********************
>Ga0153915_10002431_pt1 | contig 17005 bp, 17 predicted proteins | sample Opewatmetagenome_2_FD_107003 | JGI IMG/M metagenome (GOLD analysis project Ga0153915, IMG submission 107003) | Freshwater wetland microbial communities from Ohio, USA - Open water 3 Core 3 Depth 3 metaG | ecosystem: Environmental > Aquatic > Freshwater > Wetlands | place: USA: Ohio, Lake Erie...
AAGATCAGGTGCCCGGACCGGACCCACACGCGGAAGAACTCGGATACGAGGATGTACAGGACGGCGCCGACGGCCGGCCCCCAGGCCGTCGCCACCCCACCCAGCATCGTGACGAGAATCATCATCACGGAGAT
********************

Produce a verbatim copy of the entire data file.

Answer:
>Ga0153915_10002431_pt1 | contig 17005 bp, 17 predicted proteins | sample Opewatmetagenome_2_FD_107003 | JGI IMG/M metagenome (GOLD analysis project Ga0153915, IMG submission 107003) | Freshwater wetland microbial communities from Ohio, USA - Open water 3 Core 3 Depth 3 metaG | ecosystem: Environmental > Aquatic > Freshwater > Wetlands | place: USA: Ohio, Lake Erie...
AAGATCAGGTGCCCGGACCGGACCCACACGCGGAAGAACTCGGATACGAGGATGTACAGGACGGCGCCGACGGCCGGCCCCCAGGCCGTCGCCACCCCACCCAGCATCGTGACGAGAATCATCATCACGGAGAT